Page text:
Existing law is insufficient, but the development of new law is too slow. At present, there is a flurry of activity with respect to developing and adopting new hard laws to tackle AI. These instruments – old and new – offer more or less principled approaches to accountability. The use of generative AI to analyse and synthesise enormous amounts of data may raise privacy concerns, as sensitive information about individuals could be inadvertently exposed or misused. Data protection legislation like the EU GDPR offers a tangible but partial starting point for thinking about the responsibility for and legality of generative AI in this domain. Most prominently, the upcoming AI Act of the European Union may require a minimum level of accountability as a precondition for applying risky AI systems at all, and this may set a precedent elsewhere. Similarly, the proposal for the EU AI liability directive, criticised for being ‘half-hearted’, deals with liability for certain kinds of damages produced by AI systems. Yet, perpetually outpaced by technological developments and subjected to intense lobbying by BigTech, the path towards a shared conception of the legal problems and solutions to generative AI is demanding. Additionally, there are several questions pertaining specifically to the sector:
Can humanitarians overcome their aversion to regulation? While humanitarians might like more regulation of technology, in the sector, legal procedures, legal compliance and the lawyers trying to oversee it have a bad name. Humanitarians are skeptical about regulation, law, courts, and lawyers not related to international humanitarian law (IHL). As recently noted by Meg Sattler, given the precarious nature of humanitarian work,
it is no surprise that humanitarians have shied away from regulatory processes… But the absence of regulation sees us perpetuate the myth of humanitarianism as altruism when it is actually self-monitored against non-enforceable standards for which nobody is held accountable.
Instead, there is a plethora of so-called ‘ethical’ frameworks like the above cited IASC Guidance that define principles that are maintained by agencies themselves and weighed against their other principles, interests, and concerns.
Can generative AI in emergency contexts even be legally regulated? Even with humanitarians overcoming their dislike of law, the problem for generative AI in these settings is that it is hard to say where a legal alternative to such ethical guidance should start and end. The modes and implications of such systems are so evasive and intricate that finding the right balance between the risks and benefits through generic legislation is enormously challenging. Moreover, when operating in countries in crisis and war, with domestic partners and through locally lead initiatives, the legal regulation of AI is no immediate guarantee of humanitarian accountability.
Can – and should – IHL be updated to regulate generative AI in aid? This question is part of what has by now almost become a parallel track to the hype cycle, where practitioners and academics ask whether IHL is adequate for dealing with drones, autonomous weapons, cyber-attacks – and AI – and call for a ‘digital Geneva Convention’ by Big Tech actors. As IHL is focused on armed combat and the use of violence, and only to a limited degree regulates the everyday practice of humanitarian action, resorting to IHL does not provide a pathway to accountability.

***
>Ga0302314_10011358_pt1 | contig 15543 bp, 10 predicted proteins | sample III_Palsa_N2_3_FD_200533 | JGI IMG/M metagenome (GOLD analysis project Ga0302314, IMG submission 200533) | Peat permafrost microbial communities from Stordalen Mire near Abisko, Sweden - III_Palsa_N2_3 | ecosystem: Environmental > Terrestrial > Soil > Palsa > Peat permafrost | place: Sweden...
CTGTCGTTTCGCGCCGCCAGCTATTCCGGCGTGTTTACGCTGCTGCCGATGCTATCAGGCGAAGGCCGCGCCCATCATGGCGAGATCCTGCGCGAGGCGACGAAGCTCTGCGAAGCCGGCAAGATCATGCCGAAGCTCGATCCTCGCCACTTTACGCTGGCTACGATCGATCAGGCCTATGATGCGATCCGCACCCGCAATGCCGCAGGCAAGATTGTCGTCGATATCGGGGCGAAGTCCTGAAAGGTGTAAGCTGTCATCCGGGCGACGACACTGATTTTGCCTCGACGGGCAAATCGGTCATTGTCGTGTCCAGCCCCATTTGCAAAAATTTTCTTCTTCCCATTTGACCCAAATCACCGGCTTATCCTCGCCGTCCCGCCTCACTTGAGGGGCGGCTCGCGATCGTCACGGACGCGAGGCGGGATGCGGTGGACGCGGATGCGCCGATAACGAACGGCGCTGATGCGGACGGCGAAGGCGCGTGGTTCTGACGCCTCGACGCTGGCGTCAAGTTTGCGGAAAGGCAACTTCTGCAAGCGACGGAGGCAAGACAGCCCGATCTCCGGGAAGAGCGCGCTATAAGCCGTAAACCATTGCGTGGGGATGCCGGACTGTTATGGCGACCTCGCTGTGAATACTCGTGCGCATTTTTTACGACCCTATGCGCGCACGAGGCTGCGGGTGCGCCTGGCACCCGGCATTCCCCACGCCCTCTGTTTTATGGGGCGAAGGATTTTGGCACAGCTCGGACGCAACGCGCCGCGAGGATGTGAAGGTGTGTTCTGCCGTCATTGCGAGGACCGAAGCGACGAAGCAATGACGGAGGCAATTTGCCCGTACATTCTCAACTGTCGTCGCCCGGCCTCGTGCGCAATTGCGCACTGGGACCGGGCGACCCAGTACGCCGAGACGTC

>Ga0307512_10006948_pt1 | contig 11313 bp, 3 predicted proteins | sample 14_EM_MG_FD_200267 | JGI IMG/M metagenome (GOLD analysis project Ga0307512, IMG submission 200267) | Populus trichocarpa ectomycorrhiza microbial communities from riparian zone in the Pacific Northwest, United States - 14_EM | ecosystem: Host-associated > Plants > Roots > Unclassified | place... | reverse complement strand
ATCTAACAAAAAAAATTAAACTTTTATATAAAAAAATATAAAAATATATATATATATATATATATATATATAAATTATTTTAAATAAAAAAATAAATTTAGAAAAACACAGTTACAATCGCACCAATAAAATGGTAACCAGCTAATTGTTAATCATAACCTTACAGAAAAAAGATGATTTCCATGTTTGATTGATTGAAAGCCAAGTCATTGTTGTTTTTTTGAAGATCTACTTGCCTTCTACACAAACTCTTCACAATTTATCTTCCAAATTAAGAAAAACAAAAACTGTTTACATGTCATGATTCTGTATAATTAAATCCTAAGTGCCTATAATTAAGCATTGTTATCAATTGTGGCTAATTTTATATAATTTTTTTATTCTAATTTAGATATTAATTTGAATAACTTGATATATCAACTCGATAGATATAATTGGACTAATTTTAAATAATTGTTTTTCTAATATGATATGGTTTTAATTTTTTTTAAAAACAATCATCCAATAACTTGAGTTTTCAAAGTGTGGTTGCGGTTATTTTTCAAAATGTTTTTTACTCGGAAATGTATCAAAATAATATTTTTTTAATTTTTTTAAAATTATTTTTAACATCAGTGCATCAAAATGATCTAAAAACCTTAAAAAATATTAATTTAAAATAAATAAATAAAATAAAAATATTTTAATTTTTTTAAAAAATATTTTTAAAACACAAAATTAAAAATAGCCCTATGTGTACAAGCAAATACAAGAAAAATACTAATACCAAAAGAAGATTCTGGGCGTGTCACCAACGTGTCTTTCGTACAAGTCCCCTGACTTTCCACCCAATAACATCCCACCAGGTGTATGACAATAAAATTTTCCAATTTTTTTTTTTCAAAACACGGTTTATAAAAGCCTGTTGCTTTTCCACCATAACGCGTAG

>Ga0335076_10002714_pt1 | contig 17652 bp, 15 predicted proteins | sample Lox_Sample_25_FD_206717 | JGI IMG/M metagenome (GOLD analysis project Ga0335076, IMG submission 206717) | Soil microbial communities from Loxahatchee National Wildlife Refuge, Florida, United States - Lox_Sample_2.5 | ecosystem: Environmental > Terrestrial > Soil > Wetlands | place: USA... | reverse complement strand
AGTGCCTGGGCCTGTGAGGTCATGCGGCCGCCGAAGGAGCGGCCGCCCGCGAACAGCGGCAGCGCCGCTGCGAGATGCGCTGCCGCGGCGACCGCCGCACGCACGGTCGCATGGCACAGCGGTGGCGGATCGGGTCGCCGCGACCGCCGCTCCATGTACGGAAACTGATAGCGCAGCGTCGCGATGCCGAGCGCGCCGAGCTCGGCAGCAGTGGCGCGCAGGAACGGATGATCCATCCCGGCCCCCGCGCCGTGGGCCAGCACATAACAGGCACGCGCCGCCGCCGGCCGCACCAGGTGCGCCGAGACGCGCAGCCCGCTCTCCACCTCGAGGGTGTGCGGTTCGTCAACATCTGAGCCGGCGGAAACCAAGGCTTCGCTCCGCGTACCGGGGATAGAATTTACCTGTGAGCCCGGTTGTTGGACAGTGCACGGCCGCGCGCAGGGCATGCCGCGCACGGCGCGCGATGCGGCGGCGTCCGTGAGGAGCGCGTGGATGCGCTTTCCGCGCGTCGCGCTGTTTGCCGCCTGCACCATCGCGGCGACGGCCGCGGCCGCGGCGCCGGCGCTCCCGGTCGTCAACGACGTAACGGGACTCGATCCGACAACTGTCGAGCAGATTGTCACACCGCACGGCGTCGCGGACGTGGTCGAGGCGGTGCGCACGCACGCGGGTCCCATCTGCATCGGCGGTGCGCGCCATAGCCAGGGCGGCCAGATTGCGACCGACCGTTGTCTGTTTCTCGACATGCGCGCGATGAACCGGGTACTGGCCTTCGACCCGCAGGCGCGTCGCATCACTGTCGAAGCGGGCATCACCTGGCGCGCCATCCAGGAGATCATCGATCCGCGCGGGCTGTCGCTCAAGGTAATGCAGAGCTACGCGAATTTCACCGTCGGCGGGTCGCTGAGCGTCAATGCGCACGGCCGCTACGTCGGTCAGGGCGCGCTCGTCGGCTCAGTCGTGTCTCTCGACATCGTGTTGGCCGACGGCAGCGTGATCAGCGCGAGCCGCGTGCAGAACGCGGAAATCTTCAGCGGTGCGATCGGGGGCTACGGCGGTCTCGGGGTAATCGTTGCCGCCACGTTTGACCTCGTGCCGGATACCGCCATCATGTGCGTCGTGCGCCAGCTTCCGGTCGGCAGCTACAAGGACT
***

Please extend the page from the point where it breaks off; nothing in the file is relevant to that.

Should humanitarians return to rights-based approaches? Recently, several commentators have suggested that the humanitarian community should revisit the concept of rights-based approaches and anchor normative approaches to generative AI in existing human rights instruments. This entails rethinking approaches to innovation, acknowledging that the use of AI is deeply local in its impact and that empowerment and participation remain crucial.
The need to reframe the problem: Our last point concerns the need for a reframing of what generative AI is actually doing with the humanitarian sector, beyond individual applications. Generative AI is not ungovernable, but it is mischaracterised. We argue for an understanding of the use of generative AI in aid as a form of humanitarian experimentation.
Acknowledging the fundamental problem with generative AI: The adoption of appropriate laws, policies and investment in oversight mechanisms and capacity building is necessary to govern experimental technologies. It is well known that when employing novel solutions in humanitarian emergencies with outcomes that are hard to predict or control, implementation is challenging. However, with accusations that generative AI is essentially developed by way of stolen data, amounting to ‘the largest and most consequential theft in human history’, the conversation can no longer only be about providing better and more effective governance of experimental practices. The aggregate impact of generative AI in the humanitarian sector will be to transform the modes of humanitarian governance beyond its ‘digital tools.’ This means shifting the focus from thinking about accountability for governing experimental technologies to accountability for experimental humanitarian governance.
It is still early days for humanitarian generative AI. As practitioners, policymakers, and academics – thinking and working together – we need to learn more and to critically revisit the means and ends of humanitarian accountability. We hope the broad, conceptual analysis provided here can be a useful contribution. In the end, the most fundamental impact of generative AI on humanitarian agencies will stem from its effects on the societies in which the agencies operate. Humanitarians need to determine what they can and should take responsibility for and try to tackle, and what is beyond their remit. Misinformation, polarisation, and authoritarian control were already central impediments to humanitarian action as well as sources of humanitarian problems before AI entered the stage.
To think responsibly about generative AI, we need to shift our problem framing. In the end, the argument of this blog boils down to the following: the adoption and adaptation of generative AI represents a comprehensive and unprecedented mainstreaming of humanitarian experimentation across the aid sector. Humanitarians must understand and own this accountability problem.